It might be impossible to prove whether or not insecurity can be caused by being superficial and selfish, but it is very easy to prove how insecurity can be caused by social pressures. The fact that breast augmentation exists as treatment on the NHS is indicative of the social pressures surrounding it. You CAN blame society for someones insecurities, it's called 'objectification theory'. Read a few articles, journals, a book, Google, whatever - just help yourself out before you say something massively incorrect. A few starting points:

Cash, T.F., & Fleming, E.C. (2002) Body image and social relations. In T.F. Cash & T. Pruzinsky (Ed.), Body image: A handbook of theory, research, and clinical practice (pp.277-286). New York: The Guilford Press.
Cash, T.F., Theriault, J., & Annis, N.M. (2004). Body Image in an interpersonal context: Adult attachment, fear of intimacy, and social anxiety. Journal of Social and Clinical Psychology, 23, 89-103.
Carver, C.S. (1997). Adult attachment and personality: Converging evidence and a new measure. Personality and Social Psychology Bulletin, 23, 865-883.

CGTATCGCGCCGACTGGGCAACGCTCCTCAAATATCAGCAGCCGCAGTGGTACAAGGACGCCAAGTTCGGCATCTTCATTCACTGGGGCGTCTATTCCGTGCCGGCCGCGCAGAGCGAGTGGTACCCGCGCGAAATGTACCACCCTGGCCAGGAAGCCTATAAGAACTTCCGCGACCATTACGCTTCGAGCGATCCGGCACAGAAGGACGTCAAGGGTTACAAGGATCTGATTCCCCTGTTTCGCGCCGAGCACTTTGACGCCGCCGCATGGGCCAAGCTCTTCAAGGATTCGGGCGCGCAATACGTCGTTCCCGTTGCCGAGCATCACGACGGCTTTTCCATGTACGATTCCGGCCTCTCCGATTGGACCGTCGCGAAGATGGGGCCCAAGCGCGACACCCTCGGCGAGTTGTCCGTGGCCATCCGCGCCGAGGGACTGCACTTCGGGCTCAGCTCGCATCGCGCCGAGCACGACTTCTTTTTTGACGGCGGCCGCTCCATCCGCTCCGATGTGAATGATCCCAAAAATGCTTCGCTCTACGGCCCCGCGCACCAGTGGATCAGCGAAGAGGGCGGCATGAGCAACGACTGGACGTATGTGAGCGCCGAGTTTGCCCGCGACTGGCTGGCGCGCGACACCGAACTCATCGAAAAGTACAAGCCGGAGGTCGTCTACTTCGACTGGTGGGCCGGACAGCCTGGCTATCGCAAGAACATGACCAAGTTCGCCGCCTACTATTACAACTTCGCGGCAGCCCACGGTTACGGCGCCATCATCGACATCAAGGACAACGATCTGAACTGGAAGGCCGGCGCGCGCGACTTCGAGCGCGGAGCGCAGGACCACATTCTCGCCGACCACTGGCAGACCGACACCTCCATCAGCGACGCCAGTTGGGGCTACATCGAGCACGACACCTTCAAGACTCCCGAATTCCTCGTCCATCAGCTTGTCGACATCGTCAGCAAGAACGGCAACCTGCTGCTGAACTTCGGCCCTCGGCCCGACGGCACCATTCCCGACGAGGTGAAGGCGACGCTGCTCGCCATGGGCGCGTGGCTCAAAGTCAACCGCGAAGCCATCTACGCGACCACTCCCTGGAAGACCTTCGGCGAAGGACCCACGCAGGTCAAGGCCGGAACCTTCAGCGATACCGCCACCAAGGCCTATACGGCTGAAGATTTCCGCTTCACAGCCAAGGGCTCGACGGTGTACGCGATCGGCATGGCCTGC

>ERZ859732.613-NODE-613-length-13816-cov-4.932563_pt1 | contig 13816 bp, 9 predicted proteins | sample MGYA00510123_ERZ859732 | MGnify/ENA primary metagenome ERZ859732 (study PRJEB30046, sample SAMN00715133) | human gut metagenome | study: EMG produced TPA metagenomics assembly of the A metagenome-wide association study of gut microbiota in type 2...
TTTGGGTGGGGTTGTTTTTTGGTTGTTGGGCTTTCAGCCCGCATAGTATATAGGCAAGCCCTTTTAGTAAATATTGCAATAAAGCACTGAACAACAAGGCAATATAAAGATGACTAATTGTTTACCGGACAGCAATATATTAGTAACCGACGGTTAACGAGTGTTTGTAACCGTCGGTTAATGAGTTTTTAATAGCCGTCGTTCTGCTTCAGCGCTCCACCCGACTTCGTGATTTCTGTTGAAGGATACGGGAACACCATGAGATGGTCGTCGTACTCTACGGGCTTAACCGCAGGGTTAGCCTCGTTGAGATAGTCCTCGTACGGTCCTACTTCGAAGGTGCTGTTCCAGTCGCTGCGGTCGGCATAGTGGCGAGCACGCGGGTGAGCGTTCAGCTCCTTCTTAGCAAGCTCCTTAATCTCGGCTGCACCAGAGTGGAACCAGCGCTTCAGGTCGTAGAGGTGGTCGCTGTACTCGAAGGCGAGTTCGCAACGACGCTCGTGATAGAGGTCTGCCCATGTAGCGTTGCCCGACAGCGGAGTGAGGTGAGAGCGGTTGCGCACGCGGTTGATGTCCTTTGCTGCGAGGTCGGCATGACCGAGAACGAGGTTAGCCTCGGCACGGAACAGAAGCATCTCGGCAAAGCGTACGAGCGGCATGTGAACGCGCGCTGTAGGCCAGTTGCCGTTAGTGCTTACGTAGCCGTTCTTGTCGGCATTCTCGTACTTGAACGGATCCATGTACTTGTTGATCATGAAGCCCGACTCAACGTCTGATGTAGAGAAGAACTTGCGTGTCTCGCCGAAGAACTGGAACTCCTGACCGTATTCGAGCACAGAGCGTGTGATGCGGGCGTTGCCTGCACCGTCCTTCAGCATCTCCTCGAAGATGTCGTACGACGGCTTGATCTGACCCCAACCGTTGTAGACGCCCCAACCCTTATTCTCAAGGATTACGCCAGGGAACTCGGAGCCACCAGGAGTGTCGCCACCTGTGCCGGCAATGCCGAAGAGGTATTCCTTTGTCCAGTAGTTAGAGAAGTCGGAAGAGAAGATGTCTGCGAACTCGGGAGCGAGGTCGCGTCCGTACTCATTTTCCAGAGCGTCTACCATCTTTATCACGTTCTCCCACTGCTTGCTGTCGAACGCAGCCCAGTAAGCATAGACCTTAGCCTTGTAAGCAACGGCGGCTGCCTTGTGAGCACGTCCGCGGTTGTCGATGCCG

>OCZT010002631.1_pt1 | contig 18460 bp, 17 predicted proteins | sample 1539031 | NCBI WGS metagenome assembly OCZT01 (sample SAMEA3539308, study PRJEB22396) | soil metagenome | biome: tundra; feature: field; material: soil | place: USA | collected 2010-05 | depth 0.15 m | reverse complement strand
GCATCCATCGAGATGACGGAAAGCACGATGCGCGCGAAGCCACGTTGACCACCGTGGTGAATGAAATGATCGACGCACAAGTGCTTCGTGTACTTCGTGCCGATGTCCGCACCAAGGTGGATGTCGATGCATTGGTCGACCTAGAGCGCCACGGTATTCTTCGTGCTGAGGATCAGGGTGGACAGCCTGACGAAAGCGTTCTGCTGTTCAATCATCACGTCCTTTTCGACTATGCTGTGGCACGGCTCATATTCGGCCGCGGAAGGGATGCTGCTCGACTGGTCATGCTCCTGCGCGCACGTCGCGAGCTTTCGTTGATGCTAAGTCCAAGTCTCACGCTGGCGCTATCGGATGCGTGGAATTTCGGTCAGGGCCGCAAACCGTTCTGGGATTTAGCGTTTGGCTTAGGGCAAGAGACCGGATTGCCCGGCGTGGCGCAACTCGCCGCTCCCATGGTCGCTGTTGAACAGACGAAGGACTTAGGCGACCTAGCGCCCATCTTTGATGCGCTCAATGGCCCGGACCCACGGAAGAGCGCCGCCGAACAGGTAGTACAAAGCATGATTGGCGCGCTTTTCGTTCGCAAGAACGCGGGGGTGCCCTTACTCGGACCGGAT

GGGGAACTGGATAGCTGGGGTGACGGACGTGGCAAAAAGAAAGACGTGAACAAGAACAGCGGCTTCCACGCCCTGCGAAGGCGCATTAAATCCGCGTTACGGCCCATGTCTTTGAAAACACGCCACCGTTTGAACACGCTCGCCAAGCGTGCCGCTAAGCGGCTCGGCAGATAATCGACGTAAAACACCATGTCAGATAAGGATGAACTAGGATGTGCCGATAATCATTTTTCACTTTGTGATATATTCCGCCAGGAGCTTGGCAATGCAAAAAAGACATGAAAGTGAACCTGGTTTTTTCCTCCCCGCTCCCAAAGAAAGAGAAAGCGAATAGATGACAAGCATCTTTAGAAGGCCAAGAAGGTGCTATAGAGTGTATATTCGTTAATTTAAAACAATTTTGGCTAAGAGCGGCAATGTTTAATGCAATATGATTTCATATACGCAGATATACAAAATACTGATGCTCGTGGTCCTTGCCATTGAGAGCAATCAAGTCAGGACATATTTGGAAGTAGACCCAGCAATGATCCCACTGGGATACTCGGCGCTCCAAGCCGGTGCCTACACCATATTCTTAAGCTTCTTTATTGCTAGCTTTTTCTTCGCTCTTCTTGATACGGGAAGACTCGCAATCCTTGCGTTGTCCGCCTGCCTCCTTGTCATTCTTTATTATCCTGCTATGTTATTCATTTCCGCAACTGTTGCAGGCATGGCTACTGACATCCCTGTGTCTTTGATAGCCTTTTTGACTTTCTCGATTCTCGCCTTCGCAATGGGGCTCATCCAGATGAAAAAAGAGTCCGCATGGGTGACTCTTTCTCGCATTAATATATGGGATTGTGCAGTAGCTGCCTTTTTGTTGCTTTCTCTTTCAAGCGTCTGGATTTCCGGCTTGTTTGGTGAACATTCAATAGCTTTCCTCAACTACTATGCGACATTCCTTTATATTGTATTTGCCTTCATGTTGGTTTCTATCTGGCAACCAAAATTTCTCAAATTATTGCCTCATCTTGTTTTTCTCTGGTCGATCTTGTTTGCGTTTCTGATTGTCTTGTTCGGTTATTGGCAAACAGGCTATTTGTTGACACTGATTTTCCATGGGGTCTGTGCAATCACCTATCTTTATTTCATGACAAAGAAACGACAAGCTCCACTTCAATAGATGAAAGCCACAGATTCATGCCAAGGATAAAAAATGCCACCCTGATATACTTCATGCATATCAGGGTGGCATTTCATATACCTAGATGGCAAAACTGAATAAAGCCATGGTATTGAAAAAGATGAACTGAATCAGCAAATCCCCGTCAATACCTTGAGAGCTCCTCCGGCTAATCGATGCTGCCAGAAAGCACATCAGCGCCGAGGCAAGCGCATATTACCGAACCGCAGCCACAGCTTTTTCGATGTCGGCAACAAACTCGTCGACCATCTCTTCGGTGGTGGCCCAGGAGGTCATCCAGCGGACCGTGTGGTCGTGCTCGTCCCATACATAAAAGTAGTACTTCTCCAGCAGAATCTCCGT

Fredrickson, B.L., & Roberts, T. (1997). Objectification theory: Toward understanding women’s lived experiences and mental health risks. Psychology of Women Quarterly, 21, 173-206.
McKinley, N.M., & Hyde, J.S. (1996). The Objectified Body Consciousness Scale: Development and validation. Psychology of Women Quarterly, 20, 181-215.
McKinley, N.M., & Randa, L.A. (2005). Adult attachment and body satisfaction: An exploration of general and specific relationship differences. Body Image, 2, 209-218.
Salzman, J.P. (1997). Ambivalent attachment in female adolescents: Association with affective instability and eating disorders. International Journal of Eating Disorders, 21, 251-259.
Sharpe, T.M., Killen, J.D., Bryson, S.W., Shisslak, C.M., Estes, L.S., Gray, M., et al. (1998). Attachment style and weight concerns in preadolescent and adolescent girls. International Journal of Eating Disorders, 23, 39-44.
Tiggemann, M. (2004). Body image across the adult life span: Stability and change. Body Image, 1, 29-41.
Tiggemann, M., & Lynch, J.E. (2001). Body image across the life span in adult women: The role of self-objectification. Developmental Psychology, 37, 243-253.

Why couldn't she pay for her surgery? Because she's a single mother of two, working in telesales. Next question.

We all have insecurities, does being insecure about my weight mean I'm entitled to liposuction? Can you see why I worked backwards? Because this is the real question, the one that's hard to answer. I would have to say that if you're insecurity was a result of social pressure, and the best treatment in your case was liposuction, then yes. But that's the simple answer, and there's a lot more that needs to be taken into consideration.